All this precipitated the nation’s first — and to date only — extensive public hearings on intelligence abuses and the rights of Americans, which were led in 1975 and 1976 by Sen. Frank Church, D-Idaho.

Medsger deftly summarizes the Church committee’s shocking disclosures of official misconduct (such as FBI efforts to get Martin Luther King Jr. to commit suicide) and the ensuing reforms: the establishment of congressional committees to oversee intelligence agencies, and creation of the Foreign Intelligence Surveillance Act court to review requests for national security wiretaps.

But as Medsger shows, Congress and the FISA court failed to provide adequate oversight of the FBI and other intelligence agencies, through the post-9/11 expansion of surveillance and secrecy and the current NSA scandal.

The FBI’s investigation of the break-in — MEDBURG in bureau parlance — was bungled and closed in March 1976, when the statute of limitations on the burglary expired.

The latter part of the book examines how the burglary affected the lives of the burglars. The Raineses lived for years in fear of being caught. Davidon continued his brazen acts of resistance, sabotaging bombs bound for Vietnam. Williamson joined EST for a while and became a Republican. All remained proud of the burglary.

Medsger discovered the identity of two burglars accidentally years after the break-in when John Raines inadvertently let slip that he and his wife had sent her stolen FBI records. She eventually interviewed seven burglars, as well as former FBI agents. She also draws on the FBI’s 33,698-page MEDBURG file as released under the FOIA.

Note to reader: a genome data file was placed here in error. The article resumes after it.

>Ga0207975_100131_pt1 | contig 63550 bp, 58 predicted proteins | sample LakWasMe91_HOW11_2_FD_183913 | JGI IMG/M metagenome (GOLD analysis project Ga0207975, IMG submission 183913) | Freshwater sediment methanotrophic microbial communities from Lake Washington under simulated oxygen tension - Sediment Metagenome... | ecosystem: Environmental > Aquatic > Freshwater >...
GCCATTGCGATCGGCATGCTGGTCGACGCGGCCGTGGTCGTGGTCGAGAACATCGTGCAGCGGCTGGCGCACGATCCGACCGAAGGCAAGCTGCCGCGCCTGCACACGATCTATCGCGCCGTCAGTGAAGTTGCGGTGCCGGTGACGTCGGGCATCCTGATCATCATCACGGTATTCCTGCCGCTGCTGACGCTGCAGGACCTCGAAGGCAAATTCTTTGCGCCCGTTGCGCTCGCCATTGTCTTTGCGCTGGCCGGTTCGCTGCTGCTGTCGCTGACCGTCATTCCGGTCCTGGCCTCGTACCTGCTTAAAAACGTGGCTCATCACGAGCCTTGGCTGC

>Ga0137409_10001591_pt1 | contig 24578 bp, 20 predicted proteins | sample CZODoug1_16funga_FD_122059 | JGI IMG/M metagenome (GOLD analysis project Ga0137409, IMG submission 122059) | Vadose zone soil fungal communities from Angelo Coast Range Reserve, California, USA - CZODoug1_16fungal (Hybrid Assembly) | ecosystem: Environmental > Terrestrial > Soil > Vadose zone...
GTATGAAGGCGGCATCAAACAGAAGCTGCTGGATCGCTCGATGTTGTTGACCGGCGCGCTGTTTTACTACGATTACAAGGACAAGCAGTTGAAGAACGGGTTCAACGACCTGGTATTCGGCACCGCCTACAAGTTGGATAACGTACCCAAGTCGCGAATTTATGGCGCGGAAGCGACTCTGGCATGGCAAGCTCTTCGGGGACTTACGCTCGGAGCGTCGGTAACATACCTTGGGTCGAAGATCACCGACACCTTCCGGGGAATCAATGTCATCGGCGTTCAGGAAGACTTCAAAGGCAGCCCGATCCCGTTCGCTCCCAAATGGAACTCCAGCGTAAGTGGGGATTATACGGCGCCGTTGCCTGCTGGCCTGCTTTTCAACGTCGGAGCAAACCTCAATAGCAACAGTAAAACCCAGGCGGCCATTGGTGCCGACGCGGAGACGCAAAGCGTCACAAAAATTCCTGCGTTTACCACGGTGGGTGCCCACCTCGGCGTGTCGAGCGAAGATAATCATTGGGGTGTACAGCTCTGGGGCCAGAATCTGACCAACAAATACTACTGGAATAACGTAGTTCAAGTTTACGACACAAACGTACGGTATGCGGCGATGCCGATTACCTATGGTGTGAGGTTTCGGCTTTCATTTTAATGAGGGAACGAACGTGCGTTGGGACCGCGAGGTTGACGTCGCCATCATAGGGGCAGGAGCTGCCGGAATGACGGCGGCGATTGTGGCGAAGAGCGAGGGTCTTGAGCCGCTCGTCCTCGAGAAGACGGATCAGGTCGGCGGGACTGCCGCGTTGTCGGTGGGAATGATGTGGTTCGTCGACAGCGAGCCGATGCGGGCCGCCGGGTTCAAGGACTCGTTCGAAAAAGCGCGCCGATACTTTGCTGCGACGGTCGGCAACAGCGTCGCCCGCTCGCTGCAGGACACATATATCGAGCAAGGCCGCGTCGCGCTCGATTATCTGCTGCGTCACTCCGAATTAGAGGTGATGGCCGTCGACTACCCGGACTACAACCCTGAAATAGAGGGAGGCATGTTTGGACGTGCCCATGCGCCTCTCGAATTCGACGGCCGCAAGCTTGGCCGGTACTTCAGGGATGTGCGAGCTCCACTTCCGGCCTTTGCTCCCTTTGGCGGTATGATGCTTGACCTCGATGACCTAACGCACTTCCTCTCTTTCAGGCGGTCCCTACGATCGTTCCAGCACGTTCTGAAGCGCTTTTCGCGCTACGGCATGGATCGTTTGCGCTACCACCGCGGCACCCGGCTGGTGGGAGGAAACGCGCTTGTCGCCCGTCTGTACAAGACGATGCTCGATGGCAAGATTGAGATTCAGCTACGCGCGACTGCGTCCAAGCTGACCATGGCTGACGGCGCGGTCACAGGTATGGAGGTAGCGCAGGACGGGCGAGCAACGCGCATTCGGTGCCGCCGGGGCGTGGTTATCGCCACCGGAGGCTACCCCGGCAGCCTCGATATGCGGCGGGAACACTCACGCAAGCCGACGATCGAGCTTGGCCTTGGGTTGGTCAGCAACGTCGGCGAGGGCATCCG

By turns narrative and expository, “The Burglary” provides ample historical context, makes telling connections and brings out surprising coincidences, for example, that just two days before the break-in, Davidon met with Henry Kissinger at the White House.

The Media break-in, Medsger concludes, was “perhaps the most powerful single act of nonviolent resistance in American history.” It is difficult to measure the many extraordinary acts of civil disobedience that have defined our nation, but there is no doubt this bold crime had immense impact. “The Burglary” makes a powerful argument for moral acts of whistle-blowing in the absence of government action.

Seth Rosenfeld, a former reporter for The San Francisco Chronicle, is the author of “Subversives: The FBI’s War on Student Radicals, and Reagan’s Rise to Power” (Farrar, Straus and Giroux), winner of the 2013 American Book Award. E-mail: books@sfchronicle.com